The often times unavoidable act of using public facilities has all sorts of potential for bodily awkwardness. The sights, smells, and sounds associated with any public restroom are generally appalling, and any steps taken to mitigate human unpleasantness are truly just common sense acts of compassion.
Take, for example, urinal dividers. They have a functional use, (to prevent appendage exposure to ease bladder releasing necessities), and cost little. Seeing as the benefits are so clear, and the financial setbacks so low (between $18-$20 a piece), one would be reasonably perplexed as to why only one of Hollis Brookline High School’s five pairs of urinals actually has a divider in place. I would levy the humble, inoffensive suggestion of implementing dividers (colloquially known as “splash walls”) between the four pairs of urinals currently missing them, so as to minimize bathroom related discomfort and better facilitate bodily functioning.
Divider related concern is by no means a niche issue, with a number of those interviewed acknowledging that the absence of dividers in bathrooms has led to awkward encounters. In a poll asking “has the absence of dividers caused discomfort or awkwardness for you in the past?” 50% of respondents responded “often”. “It makes me feel uncomfortable, definitely – even if there is a urinal open next to someone using the other urinal I tend to not want to use the urinal that’s open because it’s really uncomfortable doing my business without a divider.” stated Felix Yang ‘19. It’s a common phenomenon at Hollis Brookline that if someone walks into the boys bathroom needing to urinate, and sees someone using one of the urinals (with no division between them), they may decide to do their business in one of the stalls, which in turn takes that very stall away from someone who might actually have stall-related needs.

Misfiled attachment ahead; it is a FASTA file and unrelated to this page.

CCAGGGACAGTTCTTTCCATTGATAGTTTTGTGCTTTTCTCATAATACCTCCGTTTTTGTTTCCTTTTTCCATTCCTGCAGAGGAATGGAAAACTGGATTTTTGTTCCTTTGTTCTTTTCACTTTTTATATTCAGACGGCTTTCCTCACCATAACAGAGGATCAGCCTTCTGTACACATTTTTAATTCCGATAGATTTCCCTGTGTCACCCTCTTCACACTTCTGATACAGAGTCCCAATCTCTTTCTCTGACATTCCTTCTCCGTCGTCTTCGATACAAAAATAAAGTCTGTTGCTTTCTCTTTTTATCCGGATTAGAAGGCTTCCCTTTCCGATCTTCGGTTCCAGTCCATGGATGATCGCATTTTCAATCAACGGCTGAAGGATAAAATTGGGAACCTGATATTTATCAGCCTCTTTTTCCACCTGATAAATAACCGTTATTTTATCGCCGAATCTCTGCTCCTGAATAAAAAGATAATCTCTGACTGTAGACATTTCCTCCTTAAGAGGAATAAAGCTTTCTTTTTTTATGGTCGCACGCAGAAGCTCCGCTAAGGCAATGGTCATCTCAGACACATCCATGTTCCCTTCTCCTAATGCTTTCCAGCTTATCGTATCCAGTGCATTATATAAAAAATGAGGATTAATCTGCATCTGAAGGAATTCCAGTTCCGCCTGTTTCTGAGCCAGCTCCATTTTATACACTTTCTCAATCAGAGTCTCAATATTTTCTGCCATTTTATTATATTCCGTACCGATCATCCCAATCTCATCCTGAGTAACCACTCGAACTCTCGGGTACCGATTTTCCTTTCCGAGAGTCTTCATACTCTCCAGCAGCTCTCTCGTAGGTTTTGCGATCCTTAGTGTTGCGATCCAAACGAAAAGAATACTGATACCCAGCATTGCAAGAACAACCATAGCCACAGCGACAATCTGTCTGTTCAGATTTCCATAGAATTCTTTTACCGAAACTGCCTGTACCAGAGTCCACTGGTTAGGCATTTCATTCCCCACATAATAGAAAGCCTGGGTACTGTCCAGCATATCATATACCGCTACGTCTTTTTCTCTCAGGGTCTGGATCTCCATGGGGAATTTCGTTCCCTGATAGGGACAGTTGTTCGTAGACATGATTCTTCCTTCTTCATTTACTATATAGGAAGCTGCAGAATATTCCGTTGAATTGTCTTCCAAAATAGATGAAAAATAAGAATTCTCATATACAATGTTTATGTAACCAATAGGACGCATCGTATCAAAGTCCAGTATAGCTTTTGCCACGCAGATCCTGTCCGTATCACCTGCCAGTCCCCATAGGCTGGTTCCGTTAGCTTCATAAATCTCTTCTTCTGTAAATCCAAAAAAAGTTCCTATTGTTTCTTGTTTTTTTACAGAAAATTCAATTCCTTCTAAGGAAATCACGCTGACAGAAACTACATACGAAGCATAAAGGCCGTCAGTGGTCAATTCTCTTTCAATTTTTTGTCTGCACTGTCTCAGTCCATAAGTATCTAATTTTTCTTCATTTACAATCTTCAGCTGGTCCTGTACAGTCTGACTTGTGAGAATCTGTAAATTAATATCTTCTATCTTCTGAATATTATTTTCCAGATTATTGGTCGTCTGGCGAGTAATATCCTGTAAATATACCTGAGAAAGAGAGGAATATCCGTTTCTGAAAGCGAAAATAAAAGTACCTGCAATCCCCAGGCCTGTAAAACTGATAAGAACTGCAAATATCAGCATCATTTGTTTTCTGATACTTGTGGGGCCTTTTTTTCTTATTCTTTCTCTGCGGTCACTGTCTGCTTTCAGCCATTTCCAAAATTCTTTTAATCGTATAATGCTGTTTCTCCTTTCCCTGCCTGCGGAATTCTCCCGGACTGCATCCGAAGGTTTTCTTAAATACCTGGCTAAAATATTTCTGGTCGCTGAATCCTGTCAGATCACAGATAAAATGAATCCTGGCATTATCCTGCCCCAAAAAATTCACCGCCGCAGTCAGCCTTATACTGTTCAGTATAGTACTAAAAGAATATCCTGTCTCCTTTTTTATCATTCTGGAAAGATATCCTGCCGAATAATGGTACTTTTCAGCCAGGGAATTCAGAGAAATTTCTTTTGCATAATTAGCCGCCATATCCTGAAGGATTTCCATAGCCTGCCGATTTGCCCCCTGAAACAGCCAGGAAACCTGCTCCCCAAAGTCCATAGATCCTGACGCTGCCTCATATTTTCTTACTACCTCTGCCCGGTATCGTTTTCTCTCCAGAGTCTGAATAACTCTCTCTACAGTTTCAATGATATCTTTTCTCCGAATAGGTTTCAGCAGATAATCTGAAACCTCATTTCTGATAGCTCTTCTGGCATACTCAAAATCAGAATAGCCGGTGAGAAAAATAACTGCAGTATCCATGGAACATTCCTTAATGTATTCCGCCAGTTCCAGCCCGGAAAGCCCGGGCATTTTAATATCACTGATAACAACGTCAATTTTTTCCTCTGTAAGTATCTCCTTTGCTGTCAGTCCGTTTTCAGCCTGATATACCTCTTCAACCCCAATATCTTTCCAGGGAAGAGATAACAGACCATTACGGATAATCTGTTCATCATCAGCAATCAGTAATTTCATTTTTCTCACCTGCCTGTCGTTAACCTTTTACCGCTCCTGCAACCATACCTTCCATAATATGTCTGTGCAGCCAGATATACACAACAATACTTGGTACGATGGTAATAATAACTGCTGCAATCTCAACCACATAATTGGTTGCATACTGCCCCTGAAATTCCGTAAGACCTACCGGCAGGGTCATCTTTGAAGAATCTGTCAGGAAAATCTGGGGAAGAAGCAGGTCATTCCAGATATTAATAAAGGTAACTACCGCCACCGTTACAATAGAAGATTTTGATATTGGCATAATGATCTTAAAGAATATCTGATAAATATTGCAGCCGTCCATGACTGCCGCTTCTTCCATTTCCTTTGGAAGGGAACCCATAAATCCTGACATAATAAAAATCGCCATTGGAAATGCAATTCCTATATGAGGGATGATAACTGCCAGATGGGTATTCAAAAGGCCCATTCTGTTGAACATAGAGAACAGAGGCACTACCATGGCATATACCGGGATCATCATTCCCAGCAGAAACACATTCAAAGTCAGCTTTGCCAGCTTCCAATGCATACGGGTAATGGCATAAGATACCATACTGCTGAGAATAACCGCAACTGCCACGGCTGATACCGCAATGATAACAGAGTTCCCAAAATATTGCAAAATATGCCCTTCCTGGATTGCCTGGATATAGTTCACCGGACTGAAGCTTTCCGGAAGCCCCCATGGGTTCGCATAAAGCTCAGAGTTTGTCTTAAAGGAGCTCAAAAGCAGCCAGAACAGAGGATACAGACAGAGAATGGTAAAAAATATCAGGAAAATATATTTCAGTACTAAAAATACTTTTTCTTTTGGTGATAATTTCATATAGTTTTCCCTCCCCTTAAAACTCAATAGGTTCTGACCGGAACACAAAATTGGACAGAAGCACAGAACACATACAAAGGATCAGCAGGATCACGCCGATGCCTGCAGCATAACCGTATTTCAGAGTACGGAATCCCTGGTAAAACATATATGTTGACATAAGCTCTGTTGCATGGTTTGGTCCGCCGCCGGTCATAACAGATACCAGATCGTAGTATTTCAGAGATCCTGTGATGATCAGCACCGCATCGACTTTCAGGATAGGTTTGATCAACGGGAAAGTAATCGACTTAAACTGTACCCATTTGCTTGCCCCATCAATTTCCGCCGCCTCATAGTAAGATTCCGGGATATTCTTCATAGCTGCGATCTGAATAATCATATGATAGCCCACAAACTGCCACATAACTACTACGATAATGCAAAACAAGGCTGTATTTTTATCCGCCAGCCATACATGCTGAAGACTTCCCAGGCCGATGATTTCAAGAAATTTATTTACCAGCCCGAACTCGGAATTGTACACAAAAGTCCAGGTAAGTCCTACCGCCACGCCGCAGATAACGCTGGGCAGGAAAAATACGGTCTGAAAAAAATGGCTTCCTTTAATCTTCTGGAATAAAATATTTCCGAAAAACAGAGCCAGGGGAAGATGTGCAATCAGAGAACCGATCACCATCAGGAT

Not everyone is fazed by the absence of dividers, however. Peter Szczeszynski ‘19 said with respect with the absence of dividers that “if it’s not a big issue, most people aren’t too concerned I guess – it could be beneficial considering there’s so little cost – it’s not like a new computer.” A key point he made sure to note was the low cost of dividers, and that even if everybody wasn’t longing for urinal dividers, it certainly wouldn’t put the school too far back money-wise to abate the concerns of those affected.
A curious element of the divider absence is that school funds actually were allocated to the implementation during the 2013-2014 school year. Social Studies teacher Jennifer Given had to say that “I believe that we need to follow up with the district office because the funds were allocated in 2013-2014, so they’re not easily available. So we believe that the funds are in a Student Activities account but we have to verify.” The divider money is somewhere, it’s just a matter of tracking it down.
Whether you care- or don’t care- about the dearth of HB urinal dividers, we can all agree that they effectively fill an important need for some, and are simple to implement. The numbers speak for themselves; 50% of student respondents said they are often made uncomfortable by the scarcity of divider walls. Given the occasionally tumultuous emotional and social landscape that is high school, it is more than reasonable to assure HB’s students this small luxury; a demonstration of compassion that would not go unnoticed.